It’s happened to all of us: You step onto the fairway, swing your iron and take a deep divot. The poor shot may do more than hurt your score. It may injure your elbow, too. Golfer’s elbow, also known as medial epicondylitis, is pain and inflammation on the inner side of the elbow, where the tendons of the forearm muscles attach to the bony bump on the inside of the elbow (medial epicondyle). The pain stems from damage to the muscles and tendons that control the wrist and fingers—typically it’s related to excess or repetitive stress, especially forceful wrist and finger motions. Sometimes golfer’s elbow begins after a sudden force to the elbow or wrist (One bad shot.). Other times the damage can build up gradually. The pain from golfer’s elbow commonly extends along the inner side of the forearm and wrist. Your elbow may feel stiff, and it may hurt to make a fist. You may have weakness in your hands and wrists.
It’s also not limited to golfers. Tennis players and other athletes who repeatedly use their wrists or clench their fingers can develop golfer’s elbow. (Golfer’s elbow and tennis elbow are similar, but tennis variety is usually concentrated on the outside of the elbow.)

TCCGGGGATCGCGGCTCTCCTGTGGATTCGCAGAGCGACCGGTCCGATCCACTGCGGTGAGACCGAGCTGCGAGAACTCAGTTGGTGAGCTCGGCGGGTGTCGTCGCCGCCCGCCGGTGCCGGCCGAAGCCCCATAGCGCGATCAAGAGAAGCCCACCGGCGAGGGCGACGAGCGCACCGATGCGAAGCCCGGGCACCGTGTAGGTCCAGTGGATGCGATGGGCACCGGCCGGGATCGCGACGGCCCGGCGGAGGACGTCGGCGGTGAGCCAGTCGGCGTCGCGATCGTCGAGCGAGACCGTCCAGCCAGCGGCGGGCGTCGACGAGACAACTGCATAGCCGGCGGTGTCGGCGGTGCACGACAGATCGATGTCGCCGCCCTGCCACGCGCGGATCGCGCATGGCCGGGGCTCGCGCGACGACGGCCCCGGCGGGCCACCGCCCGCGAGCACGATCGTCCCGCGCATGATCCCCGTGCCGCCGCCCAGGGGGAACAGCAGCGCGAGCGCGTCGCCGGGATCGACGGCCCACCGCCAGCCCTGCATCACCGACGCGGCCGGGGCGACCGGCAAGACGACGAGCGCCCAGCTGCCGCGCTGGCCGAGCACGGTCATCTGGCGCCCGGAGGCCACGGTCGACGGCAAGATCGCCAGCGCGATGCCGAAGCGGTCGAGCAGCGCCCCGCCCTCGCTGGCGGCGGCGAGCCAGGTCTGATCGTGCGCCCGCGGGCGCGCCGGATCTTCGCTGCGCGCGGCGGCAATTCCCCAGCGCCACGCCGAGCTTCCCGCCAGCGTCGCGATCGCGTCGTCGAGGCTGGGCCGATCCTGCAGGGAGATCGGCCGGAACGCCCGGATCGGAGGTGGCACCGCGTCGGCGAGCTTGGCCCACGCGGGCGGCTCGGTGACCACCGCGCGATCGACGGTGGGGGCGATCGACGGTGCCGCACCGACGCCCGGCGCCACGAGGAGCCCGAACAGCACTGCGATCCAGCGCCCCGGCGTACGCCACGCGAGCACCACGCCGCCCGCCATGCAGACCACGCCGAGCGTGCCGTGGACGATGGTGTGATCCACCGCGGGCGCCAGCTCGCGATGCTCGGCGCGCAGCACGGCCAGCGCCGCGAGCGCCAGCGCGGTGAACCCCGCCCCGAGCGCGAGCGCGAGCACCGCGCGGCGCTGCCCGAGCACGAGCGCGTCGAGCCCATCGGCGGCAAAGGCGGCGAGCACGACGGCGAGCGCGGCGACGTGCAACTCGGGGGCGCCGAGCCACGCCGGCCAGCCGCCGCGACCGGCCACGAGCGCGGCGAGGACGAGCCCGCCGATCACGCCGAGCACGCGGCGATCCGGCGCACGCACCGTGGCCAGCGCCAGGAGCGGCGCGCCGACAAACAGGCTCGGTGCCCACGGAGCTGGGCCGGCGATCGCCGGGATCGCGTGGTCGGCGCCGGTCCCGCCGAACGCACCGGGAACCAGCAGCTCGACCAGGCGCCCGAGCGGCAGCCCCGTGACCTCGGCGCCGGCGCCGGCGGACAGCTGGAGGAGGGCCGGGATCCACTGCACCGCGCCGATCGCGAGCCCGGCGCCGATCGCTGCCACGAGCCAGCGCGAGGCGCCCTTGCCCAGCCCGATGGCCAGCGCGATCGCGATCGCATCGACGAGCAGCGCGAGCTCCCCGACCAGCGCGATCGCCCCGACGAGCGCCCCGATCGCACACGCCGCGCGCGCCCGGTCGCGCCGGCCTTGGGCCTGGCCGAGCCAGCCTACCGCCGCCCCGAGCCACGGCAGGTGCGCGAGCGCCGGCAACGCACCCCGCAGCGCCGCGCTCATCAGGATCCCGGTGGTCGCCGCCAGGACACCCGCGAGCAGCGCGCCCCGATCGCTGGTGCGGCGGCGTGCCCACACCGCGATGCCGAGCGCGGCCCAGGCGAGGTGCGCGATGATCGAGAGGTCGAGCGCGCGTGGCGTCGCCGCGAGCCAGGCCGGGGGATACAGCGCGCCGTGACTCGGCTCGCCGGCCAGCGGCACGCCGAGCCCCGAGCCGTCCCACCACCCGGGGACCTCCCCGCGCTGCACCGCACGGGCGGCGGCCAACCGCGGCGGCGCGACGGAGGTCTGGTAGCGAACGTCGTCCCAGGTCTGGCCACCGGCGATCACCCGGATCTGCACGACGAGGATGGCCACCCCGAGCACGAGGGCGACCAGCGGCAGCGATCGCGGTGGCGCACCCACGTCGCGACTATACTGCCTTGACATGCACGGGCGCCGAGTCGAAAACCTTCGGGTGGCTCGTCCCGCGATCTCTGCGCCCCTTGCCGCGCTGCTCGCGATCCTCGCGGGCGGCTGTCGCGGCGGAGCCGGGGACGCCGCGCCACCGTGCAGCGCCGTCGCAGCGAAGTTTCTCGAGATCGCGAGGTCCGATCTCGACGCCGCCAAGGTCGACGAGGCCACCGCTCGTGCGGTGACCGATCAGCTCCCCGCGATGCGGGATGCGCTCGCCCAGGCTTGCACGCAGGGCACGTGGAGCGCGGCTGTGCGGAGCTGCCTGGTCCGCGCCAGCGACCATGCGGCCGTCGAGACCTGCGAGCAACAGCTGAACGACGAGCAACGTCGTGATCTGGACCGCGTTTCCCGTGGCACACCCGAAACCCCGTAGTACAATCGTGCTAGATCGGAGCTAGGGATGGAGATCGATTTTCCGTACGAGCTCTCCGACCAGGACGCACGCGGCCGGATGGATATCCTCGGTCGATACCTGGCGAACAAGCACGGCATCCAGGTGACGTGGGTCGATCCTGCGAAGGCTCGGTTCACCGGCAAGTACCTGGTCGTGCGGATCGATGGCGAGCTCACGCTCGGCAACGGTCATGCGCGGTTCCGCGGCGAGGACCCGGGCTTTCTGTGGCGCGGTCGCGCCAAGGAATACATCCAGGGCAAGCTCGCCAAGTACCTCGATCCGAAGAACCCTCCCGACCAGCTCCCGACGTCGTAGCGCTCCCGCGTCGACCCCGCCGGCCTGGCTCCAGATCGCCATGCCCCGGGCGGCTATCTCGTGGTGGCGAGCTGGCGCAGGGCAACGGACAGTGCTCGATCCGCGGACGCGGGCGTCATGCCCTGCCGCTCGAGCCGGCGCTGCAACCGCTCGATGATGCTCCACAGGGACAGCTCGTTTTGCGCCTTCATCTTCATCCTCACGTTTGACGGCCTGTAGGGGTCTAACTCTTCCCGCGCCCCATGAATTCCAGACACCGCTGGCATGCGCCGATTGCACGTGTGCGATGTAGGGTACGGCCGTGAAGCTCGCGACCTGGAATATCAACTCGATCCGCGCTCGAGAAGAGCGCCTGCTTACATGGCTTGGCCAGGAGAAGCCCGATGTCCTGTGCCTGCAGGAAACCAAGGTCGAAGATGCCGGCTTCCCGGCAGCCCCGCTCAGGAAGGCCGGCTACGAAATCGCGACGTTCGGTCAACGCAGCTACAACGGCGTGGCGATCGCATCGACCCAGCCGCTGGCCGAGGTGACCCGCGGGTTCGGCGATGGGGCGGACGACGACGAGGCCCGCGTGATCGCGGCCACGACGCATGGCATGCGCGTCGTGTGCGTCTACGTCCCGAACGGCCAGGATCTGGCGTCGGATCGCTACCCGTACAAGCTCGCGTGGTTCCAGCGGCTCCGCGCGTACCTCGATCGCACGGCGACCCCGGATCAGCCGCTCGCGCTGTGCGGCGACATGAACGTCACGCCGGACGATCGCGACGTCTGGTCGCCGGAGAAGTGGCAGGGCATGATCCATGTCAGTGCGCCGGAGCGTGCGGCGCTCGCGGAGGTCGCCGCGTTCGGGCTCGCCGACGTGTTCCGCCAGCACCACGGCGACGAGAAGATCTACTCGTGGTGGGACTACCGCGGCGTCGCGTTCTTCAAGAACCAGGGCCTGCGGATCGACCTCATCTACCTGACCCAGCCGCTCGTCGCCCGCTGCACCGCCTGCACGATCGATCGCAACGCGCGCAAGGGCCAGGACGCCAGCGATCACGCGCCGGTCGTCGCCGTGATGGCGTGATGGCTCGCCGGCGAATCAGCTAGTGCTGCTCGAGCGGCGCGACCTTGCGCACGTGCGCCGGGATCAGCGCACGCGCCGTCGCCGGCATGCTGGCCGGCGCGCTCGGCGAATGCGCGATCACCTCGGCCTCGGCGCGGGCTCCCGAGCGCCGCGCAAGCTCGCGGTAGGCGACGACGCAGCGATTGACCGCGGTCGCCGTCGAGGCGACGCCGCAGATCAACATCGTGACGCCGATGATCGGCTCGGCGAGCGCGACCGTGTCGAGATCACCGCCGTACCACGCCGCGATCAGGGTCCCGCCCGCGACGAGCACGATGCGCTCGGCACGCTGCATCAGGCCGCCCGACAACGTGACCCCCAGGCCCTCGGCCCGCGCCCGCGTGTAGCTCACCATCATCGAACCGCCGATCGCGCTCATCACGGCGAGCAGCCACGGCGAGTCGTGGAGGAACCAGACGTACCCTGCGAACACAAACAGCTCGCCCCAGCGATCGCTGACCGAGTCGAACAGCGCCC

Golfer’s elbow pain may get worse when you:
• Swing a golf club or racket
• Squeeze or pitch a ball
• Shake hands
• Turn a doorknob
• Pick up something with your palm down
• Flex your wrist toward your forearm Many activities can lead to golfer’s elbow, including:
• Golf. Gripping or swinging the clubs incorrectly can take a toll on your muscles and tendons.
• Racket sports. Excessive topspin can hurt your elbow. Using a racket that’s too small, heavy or tightly strung also can lead to injury.
• Throwing sports. Improper pitching technique in baseball or softball can be another culprit.
• Other activities. Painting, raking, hammering, chopping wood, typing and other repetitive wrist, hand or arm movements can result in golfer’s elbow as well.
Golfer’s elbow is most common in men ages 20 to 49 but the condition can affect anyone who repetitively stresses the wrists or fingers. Seek immediate care if:
• Your elbow is hot and inflamed, and you have a fever
• You can’t bend your elbow
• Your elbow looks deformed
• You suspect you’ve broken a bone The pain of golfer’s elbow doesn’t have to keep you off the course or away from your favorite activities.
With rest and appropriate treatment, you can get back into the swing of things. Consult your doctor if rest, ice and over-the-counter pain relievers don’t ease your elbow pain and tenderness.